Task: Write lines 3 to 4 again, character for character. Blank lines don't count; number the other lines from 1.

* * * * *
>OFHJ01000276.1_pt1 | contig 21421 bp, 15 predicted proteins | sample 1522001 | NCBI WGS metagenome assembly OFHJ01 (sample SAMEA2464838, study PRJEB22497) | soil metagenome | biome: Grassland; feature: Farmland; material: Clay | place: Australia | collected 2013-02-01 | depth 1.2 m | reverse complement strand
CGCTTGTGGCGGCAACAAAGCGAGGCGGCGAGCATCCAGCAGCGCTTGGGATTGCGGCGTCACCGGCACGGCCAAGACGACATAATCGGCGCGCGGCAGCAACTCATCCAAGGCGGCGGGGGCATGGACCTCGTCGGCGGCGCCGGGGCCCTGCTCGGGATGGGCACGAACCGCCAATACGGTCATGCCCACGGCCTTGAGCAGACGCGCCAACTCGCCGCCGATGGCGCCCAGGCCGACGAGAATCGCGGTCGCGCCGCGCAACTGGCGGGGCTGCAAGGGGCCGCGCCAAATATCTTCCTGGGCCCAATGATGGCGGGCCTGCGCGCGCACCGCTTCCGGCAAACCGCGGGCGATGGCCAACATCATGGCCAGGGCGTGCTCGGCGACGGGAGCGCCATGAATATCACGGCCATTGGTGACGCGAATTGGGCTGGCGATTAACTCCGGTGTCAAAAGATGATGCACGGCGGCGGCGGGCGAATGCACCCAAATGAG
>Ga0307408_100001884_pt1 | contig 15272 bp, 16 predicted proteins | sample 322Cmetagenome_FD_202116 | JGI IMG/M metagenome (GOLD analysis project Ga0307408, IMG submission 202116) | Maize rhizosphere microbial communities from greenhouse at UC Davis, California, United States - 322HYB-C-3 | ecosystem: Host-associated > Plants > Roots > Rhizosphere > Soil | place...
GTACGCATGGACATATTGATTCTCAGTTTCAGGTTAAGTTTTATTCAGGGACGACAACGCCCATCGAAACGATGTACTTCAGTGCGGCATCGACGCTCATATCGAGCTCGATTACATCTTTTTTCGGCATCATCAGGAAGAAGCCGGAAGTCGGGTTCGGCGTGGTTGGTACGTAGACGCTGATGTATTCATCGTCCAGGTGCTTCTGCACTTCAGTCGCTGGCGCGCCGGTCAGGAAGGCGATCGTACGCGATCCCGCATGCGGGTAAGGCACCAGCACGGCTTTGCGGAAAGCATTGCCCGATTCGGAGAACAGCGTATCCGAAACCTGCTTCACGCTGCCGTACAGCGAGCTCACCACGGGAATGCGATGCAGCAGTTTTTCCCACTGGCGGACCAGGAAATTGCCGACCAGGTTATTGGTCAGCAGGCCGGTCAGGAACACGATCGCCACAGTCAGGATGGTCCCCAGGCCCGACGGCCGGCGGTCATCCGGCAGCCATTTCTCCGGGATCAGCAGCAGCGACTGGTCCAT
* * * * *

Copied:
>Ga0307408_100001884_pt1 | contig 15272 bp, 16 predicted proteins | sample 322Cmetagenome_FD_202116 | JGI IMG/M metagenome (GOLD analysis project Ga0307408, IMG submission 202116) | Maize rhizosphere microbial communities from greenhouse at UC Davis, California, United States - 322HYB-C-3 | ecosystem: Host-associated > Plants > Roots > Rhizosphere > Soil | place...
GTACGCATGGACATATTGATTCTCAGTTTCAGGTTAAGTTTTATTCAGGGACGACAACGCCCATCGAAACGATGTACTTCAGTGCGGCATCGACGCTCATATCGAGCTCGATTACATCTTTTTTCGGCATCATCAGGAAGAAGCCGGAAGTCGGGTTCGGCGTGGTTGGTACGTAGACGCTGATGTATTCATCGTCCAGGTGCTTCTGCACTTCAGTCGCTGGCGCGCCGGTCAGGAAGGCGATCGTACGCGATCCCGCATGCGGGTAAGGCACCAGCACGGCTTTGCGGAAAGCATTGCCCGATTCGGAGAACAGCGTATCCGAAACCTGCTTCACGCTGCCGTACAGCGAGCTCACCACGGGAATGCGATGCAGCAGTTTTTCCCACTGGCGGACCAGGAAATTGCCGACCAGGTTATTGGTCAGCAGGCCGGTCAGGAACACGATCGCCACAGTCAGGATGGTCCCCAGGCCCGACGGCCGGCGGTCATCCGGCAGCCATTTCTCCGGGATCAGCAGCAGCGACTGGTCCAT